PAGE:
Bairavaa, written and directed by Bharathan, has a few things – just a few things – that work (at least in the sense of interesting concepts that deserved far better execution). A fight scene where Bairavaa (Vijay) is pelted with packets of petrol. A scene where a disgustingly misogynistic teacher is taught a lesson. A courtroom episode where Bairavaa launches into a monologue about the System. (It’s the only time Vijay looks invested in the proceedings.)
Otherwise, Bairavaa is what happens when someone tosses in a bunch of must-have mass-movie ingredients into a mixie and forgets to add spice and seasoning. We get the comic sidekick (Sathish), and then the hero introduction, and then we get a heroine (Keerthy Suresh) who demonstrates her heroine-ness by smiling and feeding a little girl a spoonful of ice cream, and then we get duets, fights, Thirunelveli accents that appear and disappear like a magician’s trick, and then we get a senior villain (Jagapathi Babu) and a junior villain (Daniel Balaji), and U certificate-worthy action scenes like the one where the hero sticks a knife in an enemy’s throat.
And we get lectures. About how a husband should behave with his wife. About how an educator should go about his duties. Even about the futility of saving money. Yes, that’s right. In these demonetised times, Bairavaa says money that’s saved up is like cold food in the fridge. You have to be like a hunter, always after fresh kill. It’s only when you have a zero balance that there’s a spring in the step when you face the challenges of a new day. I’m probably getting the metaphors all mixed up, but surely I’m not the only one flabbergasted at the irony of these words coming from an actor whose salary makes the rest of our bank accounts look like a zero balance.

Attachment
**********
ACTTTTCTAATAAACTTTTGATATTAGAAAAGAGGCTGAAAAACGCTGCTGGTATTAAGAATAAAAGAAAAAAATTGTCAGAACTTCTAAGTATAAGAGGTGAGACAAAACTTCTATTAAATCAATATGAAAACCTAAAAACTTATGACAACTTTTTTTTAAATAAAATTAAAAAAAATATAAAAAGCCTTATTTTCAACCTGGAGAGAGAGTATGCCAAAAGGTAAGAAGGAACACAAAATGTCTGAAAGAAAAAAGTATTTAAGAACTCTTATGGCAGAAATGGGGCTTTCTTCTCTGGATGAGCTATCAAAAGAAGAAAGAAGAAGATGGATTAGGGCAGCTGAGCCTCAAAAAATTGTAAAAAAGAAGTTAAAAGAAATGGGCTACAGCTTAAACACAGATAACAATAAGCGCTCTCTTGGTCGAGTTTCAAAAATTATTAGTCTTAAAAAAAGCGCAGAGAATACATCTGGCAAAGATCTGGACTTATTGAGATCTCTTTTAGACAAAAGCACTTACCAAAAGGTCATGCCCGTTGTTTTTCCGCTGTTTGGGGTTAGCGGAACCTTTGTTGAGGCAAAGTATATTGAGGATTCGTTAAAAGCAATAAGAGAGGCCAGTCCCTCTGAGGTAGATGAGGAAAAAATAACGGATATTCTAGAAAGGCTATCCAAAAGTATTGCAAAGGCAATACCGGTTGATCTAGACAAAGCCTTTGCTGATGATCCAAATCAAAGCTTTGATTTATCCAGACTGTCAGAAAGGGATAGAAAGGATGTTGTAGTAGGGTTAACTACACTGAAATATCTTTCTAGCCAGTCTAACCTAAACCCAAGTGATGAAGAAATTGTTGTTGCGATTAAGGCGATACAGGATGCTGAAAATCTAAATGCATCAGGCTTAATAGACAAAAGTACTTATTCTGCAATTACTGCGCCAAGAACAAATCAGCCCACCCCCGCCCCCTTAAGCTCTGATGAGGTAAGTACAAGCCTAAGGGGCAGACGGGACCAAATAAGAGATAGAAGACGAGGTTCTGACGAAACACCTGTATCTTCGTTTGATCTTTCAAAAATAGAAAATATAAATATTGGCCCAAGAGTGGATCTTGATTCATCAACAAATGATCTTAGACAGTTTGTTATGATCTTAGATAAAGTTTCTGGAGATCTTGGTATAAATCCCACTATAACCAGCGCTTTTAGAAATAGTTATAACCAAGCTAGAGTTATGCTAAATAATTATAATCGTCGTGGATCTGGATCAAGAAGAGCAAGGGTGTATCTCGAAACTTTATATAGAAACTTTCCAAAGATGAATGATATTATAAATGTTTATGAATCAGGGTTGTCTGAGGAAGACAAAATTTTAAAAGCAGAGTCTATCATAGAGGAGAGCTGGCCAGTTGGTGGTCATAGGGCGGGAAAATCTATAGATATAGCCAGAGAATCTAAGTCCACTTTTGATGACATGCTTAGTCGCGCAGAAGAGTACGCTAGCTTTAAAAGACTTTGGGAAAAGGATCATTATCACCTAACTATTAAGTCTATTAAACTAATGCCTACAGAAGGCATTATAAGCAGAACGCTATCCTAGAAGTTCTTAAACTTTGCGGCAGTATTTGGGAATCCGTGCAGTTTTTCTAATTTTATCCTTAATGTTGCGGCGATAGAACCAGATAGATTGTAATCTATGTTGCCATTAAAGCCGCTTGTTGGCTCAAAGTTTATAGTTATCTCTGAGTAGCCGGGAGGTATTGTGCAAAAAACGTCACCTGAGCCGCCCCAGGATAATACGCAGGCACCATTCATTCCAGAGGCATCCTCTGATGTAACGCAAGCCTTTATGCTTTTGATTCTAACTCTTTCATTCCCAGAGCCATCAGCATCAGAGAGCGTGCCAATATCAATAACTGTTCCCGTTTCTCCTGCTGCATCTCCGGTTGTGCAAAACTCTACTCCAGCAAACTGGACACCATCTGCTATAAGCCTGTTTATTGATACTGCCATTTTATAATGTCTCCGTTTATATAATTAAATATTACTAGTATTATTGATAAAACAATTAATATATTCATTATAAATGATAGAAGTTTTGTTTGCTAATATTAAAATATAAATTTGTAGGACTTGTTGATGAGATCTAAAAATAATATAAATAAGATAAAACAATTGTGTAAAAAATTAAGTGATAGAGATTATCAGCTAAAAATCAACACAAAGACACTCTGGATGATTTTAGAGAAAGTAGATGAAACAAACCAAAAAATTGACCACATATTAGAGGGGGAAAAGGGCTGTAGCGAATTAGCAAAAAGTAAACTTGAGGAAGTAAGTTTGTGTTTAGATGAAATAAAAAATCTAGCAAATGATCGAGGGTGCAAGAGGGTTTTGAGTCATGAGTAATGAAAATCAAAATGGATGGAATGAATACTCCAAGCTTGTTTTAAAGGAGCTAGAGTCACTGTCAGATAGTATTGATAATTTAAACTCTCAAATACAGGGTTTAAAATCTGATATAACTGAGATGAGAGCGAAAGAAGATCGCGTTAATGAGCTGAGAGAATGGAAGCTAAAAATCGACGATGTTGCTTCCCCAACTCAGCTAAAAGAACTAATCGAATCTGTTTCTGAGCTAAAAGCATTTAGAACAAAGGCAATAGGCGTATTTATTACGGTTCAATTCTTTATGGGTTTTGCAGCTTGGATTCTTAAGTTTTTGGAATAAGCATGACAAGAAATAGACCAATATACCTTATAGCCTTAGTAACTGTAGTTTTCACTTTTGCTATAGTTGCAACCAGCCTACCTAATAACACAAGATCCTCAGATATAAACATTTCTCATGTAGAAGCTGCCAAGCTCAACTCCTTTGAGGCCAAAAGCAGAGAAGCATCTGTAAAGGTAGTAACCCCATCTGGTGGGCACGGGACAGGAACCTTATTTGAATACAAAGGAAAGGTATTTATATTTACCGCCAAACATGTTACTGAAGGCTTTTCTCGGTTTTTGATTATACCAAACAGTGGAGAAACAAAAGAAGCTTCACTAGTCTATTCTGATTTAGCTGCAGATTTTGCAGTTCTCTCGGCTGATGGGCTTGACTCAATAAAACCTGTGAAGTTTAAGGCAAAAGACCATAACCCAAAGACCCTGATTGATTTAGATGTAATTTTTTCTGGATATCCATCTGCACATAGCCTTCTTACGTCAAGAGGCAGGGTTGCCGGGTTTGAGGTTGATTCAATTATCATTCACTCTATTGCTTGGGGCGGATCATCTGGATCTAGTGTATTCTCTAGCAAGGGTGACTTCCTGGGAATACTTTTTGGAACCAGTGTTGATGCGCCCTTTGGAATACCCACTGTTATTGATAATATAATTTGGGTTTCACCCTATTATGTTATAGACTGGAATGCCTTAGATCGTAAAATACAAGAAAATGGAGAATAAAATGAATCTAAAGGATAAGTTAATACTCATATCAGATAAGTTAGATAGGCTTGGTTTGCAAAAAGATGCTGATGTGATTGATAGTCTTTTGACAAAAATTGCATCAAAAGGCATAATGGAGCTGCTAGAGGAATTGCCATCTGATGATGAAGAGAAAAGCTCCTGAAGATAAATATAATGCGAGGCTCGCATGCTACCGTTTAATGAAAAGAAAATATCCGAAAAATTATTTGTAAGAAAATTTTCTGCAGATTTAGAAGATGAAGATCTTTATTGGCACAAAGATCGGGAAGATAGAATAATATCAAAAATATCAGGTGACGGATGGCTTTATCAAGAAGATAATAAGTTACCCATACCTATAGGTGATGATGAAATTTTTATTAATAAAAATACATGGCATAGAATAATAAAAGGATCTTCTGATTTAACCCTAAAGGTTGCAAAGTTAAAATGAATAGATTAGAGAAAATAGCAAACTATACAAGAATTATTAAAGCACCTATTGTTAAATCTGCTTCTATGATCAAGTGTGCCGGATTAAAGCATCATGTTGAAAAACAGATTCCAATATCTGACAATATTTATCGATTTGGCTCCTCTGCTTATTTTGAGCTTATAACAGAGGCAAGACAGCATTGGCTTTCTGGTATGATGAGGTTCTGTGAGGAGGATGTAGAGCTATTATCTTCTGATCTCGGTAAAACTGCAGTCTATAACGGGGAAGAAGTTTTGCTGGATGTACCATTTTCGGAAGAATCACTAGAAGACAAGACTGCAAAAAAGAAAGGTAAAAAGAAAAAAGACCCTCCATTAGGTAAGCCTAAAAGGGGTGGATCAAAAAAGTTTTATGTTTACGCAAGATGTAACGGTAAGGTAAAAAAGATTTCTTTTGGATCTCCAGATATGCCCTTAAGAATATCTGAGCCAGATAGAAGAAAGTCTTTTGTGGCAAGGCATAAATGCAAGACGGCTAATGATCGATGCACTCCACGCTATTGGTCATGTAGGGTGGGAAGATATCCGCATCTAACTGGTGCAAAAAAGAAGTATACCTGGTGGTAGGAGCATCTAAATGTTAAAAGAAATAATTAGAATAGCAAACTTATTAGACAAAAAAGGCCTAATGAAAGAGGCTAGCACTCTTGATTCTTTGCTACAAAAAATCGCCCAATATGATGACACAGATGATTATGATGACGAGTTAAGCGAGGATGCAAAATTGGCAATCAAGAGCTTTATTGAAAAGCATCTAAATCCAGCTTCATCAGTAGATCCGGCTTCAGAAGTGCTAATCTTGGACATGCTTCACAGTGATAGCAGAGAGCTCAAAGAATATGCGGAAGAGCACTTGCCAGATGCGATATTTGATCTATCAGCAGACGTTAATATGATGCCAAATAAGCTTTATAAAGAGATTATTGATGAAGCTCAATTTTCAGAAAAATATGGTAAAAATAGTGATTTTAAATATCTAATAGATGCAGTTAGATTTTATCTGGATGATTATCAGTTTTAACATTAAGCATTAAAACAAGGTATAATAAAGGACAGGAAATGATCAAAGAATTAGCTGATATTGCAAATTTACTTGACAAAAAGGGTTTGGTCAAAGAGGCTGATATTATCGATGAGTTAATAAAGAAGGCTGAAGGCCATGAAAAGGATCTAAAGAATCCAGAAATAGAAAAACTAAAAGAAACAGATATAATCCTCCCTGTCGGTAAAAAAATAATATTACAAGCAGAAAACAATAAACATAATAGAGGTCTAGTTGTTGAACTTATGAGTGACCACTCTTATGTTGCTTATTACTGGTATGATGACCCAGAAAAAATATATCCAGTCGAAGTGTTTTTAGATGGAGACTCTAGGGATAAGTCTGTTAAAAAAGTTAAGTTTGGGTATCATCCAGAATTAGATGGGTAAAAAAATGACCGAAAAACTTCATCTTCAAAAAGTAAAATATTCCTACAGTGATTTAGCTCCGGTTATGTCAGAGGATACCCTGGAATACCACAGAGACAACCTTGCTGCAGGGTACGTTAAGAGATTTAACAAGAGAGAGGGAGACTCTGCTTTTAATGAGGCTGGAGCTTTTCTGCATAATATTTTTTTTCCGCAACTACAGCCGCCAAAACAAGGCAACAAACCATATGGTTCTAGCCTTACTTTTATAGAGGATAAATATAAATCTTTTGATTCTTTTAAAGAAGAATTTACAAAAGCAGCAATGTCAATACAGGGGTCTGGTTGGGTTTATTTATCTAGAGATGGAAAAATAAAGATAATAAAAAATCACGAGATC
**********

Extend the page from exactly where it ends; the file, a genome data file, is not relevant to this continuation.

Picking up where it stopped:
But that’s what a mass star does. That’s what a mass star has been doing from the days of MGR, making us believe that a real life have is an on-screen have-not. As a reminder, we get a nod to an MGR number (Budhdhan Yesu Gandhi pirandhadhu), where the actor claimed that the reason those great souls were born was for the poor, like him and those around him. And then come the nods to Rajinikanth, the other major mass star who trod a similar path. Enkitta modhaadhey from Rajadhi Raja. Then, from Sivaji, a reworking of the coin toss and the plot point about the corruptions surrounding private educational institutions. And from Kabali, a punch line modelled after “magizhchi” (this one goes “sirappu… miga sirappu”) and Santhosh Narayanan’s Neruppu da-like anthem (this one goes Varlaam varlaam vaa) that aims to bring the audience to their feet every few minutes.
In other words, this riff does the screenplay’s job. It quickens the pulse at least till the scene begins and we realise even the riff cannot save it. There are no memorable punch lines and even the major why (aka the Shankar Flashback™) is answered a little into the first half. Why not prolong the revelation (however underwhelming) to the second half, so there’s some semblance of mystery? And the production values are non-existent. Compare Bairavaa with Chiranjeevi’s new film, which looks like every scene has been polished with Brasso. (There may be nothing for the brain, but there’s lots for the eye